At one point, one of the family's victims escaped and lived — which prompted the King to send troops to find the cannibalistic group. According to Alexander Smith's 1719 book "A Complete History of the Lives and Robberies of the Most Notorious Highwaymen," a man and his wife were attacked by the family during a journey on horseback. Sadly, the wife did not make it through the ambush.

The female cannibals cut her throat and fell to sucking her blood with as great a gust as if it had been wine.

This done, they ripped up her belly and pulled out all her entrails. Such a dreadful spectacle made the man make the more obstinate resistance, as expecting the same fate if he fell into their hands.

The monarch led a group of 400 men, according to the book, to the caves, where they found horrors beyond their comprehension.

Now the whole body, or as many of them as could, went in, and were all so shocked at what they beheld that they were almost ready to sink into the earth. Legs, arms, thighs, hands and feet of men, women and children were hung up in rows, like dried beef.

A great many limbs lay in pickle, and a great mass of money, both gold and silver, with watches, rings, swords, pistols, and a large quantity of clothes, both linen and woollen, and an infinite number of other things, which they had taken from those whom they had murdered, were thrown together in heaps, or hung up against the sides of the den.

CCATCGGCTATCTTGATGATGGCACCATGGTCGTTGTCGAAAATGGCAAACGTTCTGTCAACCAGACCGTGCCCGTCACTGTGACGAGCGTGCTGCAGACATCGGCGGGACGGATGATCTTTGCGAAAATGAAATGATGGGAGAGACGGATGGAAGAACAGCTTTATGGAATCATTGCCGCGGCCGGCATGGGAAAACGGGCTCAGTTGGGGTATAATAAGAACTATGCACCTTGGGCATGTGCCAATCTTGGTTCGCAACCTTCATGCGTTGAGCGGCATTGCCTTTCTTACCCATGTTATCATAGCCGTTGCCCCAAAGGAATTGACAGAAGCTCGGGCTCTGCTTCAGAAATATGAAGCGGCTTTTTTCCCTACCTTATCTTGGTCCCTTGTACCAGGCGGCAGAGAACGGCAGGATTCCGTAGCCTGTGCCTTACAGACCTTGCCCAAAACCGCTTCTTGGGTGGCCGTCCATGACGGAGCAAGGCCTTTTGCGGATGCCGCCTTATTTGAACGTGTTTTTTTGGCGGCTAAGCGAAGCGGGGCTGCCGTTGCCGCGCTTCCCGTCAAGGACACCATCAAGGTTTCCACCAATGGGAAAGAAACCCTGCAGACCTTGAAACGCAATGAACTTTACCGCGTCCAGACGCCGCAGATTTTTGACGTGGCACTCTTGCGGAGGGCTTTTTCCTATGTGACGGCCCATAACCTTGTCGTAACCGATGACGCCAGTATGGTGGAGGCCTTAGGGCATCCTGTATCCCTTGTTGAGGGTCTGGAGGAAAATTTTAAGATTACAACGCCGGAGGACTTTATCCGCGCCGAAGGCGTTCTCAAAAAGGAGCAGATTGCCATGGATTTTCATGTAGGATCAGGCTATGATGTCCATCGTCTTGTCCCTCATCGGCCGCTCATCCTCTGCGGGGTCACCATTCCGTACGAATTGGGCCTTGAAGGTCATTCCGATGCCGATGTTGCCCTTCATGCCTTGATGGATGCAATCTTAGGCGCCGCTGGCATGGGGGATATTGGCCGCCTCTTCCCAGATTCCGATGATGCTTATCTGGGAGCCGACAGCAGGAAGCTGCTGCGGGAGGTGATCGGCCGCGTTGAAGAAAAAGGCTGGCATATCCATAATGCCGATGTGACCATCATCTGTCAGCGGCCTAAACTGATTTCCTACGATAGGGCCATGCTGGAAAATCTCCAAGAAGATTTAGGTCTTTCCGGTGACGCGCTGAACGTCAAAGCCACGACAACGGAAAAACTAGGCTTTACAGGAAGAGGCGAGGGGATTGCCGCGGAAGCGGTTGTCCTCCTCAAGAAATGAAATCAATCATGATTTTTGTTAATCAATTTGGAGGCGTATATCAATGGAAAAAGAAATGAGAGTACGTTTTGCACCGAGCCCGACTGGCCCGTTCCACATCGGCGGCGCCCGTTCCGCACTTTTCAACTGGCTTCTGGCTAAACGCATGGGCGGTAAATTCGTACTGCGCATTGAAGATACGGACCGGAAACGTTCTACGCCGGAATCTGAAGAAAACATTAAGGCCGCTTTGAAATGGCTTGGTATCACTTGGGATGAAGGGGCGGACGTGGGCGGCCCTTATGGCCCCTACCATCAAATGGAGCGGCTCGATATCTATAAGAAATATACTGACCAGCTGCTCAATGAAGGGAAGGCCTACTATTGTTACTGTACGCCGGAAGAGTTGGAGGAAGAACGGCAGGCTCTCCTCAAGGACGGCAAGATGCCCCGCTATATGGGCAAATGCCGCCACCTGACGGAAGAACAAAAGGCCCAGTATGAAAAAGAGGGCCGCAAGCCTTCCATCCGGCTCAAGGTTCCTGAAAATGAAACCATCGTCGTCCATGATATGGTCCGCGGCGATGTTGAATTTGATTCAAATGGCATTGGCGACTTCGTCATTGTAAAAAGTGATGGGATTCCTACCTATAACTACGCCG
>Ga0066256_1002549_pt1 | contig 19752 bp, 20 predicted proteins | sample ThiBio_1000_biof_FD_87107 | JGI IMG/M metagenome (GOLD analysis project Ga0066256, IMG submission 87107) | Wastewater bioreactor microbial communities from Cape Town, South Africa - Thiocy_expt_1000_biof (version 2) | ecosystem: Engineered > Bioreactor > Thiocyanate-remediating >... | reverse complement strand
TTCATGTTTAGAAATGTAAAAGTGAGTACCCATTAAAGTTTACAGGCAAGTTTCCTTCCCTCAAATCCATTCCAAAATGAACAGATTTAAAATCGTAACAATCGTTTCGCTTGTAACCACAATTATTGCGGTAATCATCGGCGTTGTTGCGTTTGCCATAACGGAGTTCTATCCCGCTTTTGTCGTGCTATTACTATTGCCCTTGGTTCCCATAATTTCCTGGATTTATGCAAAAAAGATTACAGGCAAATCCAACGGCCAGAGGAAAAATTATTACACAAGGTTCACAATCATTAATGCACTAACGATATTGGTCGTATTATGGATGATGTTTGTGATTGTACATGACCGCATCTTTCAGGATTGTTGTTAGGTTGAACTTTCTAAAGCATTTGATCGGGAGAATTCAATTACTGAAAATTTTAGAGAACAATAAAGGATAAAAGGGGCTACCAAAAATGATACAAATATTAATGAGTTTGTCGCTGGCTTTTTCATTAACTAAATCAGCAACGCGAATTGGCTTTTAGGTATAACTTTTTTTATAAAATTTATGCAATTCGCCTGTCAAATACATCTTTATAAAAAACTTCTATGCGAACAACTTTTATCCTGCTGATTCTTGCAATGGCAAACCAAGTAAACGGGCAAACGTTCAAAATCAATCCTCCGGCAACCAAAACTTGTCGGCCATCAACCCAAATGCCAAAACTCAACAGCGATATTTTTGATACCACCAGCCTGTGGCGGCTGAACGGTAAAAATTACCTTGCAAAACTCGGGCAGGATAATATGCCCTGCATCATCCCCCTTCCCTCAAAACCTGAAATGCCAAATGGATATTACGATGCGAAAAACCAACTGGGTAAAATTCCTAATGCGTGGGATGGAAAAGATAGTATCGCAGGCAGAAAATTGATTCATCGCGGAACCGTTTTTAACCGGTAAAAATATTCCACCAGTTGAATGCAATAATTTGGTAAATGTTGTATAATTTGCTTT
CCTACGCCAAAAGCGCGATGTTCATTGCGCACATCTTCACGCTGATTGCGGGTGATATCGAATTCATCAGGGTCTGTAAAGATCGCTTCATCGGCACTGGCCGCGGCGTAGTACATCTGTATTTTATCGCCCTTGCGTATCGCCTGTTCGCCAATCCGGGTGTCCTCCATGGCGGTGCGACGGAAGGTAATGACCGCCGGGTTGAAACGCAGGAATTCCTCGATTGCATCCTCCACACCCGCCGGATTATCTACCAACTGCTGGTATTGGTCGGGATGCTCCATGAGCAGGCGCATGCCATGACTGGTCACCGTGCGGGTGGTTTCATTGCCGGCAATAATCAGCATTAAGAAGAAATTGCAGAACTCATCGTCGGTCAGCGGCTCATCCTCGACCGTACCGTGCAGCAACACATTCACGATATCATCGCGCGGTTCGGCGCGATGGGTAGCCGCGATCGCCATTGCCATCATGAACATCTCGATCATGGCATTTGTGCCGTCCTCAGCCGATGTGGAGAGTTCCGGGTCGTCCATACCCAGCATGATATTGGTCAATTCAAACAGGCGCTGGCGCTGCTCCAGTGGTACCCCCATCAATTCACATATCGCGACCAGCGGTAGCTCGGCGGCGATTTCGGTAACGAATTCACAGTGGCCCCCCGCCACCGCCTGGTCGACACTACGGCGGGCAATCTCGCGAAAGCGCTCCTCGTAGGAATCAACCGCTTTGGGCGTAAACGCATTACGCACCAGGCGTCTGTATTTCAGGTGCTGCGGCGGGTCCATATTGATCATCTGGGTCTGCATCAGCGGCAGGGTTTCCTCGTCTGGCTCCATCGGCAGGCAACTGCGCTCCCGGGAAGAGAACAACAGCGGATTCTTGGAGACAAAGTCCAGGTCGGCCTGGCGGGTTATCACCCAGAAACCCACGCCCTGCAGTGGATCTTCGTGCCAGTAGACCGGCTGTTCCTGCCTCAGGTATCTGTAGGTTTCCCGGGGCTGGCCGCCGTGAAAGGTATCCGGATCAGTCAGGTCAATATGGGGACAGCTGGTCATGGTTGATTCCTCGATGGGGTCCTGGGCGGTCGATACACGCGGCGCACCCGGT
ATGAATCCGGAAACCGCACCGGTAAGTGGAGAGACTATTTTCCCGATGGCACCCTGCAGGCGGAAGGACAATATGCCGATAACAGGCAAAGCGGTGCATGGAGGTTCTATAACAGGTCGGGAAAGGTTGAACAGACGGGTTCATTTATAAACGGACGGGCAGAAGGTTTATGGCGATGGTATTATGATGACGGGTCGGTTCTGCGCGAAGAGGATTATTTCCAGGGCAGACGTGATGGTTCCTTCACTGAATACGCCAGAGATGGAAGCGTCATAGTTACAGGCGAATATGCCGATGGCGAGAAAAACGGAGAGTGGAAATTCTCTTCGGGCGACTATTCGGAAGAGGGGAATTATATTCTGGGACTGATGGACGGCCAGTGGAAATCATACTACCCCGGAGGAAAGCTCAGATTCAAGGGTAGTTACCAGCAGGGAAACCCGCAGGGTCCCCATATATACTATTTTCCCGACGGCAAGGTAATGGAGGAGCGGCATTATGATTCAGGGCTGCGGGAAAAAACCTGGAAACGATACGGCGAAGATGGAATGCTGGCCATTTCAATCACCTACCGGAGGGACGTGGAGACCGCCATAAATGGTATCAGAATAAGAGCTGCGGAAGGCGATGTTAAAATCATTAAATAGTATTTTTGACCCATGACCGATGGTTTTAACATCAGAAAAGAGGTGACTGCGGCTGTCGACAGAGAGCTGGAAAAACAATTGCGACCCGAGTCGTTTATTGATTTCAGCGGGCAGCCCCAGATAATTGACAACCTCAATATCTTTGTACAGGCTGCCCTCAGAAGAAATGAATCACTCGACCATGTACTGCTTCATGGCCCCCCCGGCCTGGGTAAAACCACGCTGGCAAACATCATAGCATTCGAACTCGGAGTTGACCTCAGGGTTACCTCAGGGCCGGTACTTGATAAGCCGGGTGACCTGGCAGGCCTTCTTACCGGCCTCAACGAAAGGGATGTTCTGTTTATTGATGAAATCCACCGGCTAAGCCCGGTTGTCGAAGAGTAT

From there, the family was taken into custody by the monarchy and executed for their crimes against humanity. That said, historians are not confident that Bean's family ever actually existed, so despite "The Hills Have Eyes" garnering that coveted "based on a true story" status, this may all just be an interesting legend passed down over time. Great inspiration, though.

Craven's Connection to the Bean Story

Ahead of the film's original 1977 release, Craven spoke with ARROW about the Bean family — and even touched on the way they were executed and how their horrific actions mirrored society at the time:

"They did horrendous things to them. Broke them all on the wheel. Hanged the women in front of the men and then they dismembered the men. And I was so struck by how on the one hand you have this feral family that's killing people and eating them.

But if you look at it they weren't doing anything that much worse than civilization did when they caught them. And I just thought what a great kind of A/B of culture. How the most civilized can be the most savage and how the most savage can be civilized.

I constructed these two families as mirrors of each other. I found it very interesting to look at ourselves, to think of ourselves as having the capacity not only for great good, but for great evil."

Film writer John Wooley Wiley also discussed Craven's motives for updating the Bean family story to the modern-day in his 2011 book, "Wes Craven: The Man and his Monsters":

Craven realized that by updating the Sawney Bean story to 20th century California, he would have the opportunity not only to comment on a cult society dwelling inside modern civilization, but also the chance to comment on that civilization's less-than-civilized retribution against the cannibals.